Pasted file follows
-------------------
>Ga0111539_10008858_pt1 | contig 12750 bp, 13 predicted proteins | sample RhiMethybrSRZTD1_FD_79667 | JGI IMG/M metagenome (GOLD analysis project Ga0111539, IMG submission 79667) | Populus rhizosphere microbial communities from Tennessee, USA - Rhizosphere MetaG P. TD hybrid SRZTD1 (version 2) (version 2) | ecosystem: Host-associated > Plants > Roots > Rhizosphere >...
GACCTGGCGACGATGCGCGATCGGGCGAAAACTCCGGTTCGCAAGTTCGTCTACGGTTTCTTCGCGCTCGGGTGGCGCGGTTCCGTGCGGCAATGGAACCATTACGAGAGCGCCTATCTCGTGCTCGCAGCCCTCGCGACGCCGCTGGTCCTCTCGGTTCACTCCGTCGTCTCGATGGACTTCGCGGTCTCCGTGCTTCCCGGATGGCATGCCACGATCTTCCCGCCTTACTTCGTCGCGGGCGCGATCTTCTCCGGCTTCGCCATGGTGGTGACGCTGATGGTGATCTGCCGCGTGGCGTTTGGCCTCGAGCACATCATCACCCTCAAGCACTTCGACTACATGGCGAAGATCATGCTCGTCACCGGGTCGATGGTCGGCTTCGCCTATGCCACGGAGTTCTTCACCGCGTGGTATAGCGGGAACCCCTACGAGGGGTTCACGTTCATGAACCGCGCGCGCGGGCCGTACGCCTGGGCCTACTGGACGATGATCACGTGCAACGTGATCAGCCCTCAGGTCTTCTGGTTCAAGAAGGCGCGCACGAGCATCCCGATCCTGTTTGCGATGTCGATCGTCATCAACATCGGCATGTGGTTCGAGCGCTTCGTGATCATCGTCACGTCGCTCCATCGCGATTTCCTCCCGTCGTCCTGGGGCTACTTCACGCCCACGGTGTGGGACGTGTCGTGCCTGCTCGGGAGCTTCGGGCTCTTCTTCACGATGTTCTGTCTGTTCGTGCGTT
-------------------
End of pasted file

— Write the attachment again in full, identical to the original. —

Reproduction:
>Ga0111539_10008858_pt1 | contig 12750 bp, 13 predicted proteins | sample RhiMethybrSRZTD1_FD_79667 | JGI IMG/M metagenome (GOLD analysis project Ga0111539, IMG submission 79667) | Populus rhizosphere microbial communities from Tennessee, USA - Rhizosphere MetaG P. TD hybrid SRZTD1 (version 2) (version 2) | ecosystem: Host-associated > Plants > Roots > Rhizosphere >...
GACCTGGCGACGATGCGCGATCGGGCGAAAACTCCGGTTCGCAAGTTCGTCTACGGTTTCTTCGCGCTCGGGTGGCGCGGTTCCGTGCGGCAATGGAACCATTACGAGAGCGCCTATCTCGTGCTCGCAGCCCTCGCGACGCCGCTGGTCCTCTCGGTTCACTCCGTCGTCTCGATGGACTTCGCGGTCTCCGTGCTTCCCGGATGGCATGCCACGATCTTCCCGCCTTACTTCGTCGCGGGCGCGATCTTCTCCGGCTTCGCCATGGTGGTGACGCTGATGGTGATCTGCCGCGTGGCGTTTGGCCTCGAGCACATCATCACCCTCAAGCACTTCGACTACATGGCGAAGATCATGCTCGTCACCGGGTCGATGGTCGGCTTCGCCTATGCCACGGAGTTCTTCACCGCGTGGTATAGCGGGAACCCCTACGAGGGGTTCACGTTCATGAACCGCGCGCGCGGGCCGTACGCCTGGGCCTACTGGACGATGATCACGTGCAACGTGATCAGCCCTCAGGTCTTCTGGTTCAAGAAGGCGCGCACGAGCATCCCGATCCTGTTTGCGATGTCGATCGTCATCAACATCGGCATGTGGTTCGAGCGCTTCGTGATCATCGTCACGTCGCTCCATCGCGATTTCCTCCCGTCGTCCTGGGGCTACTTCACGCCCACGGTGTGGGACGTGTCGTGCCTGCTCGGGAGCTTCGGGCTCTTCTTCACGATGTTCTGTCTGTTCGTGCGTT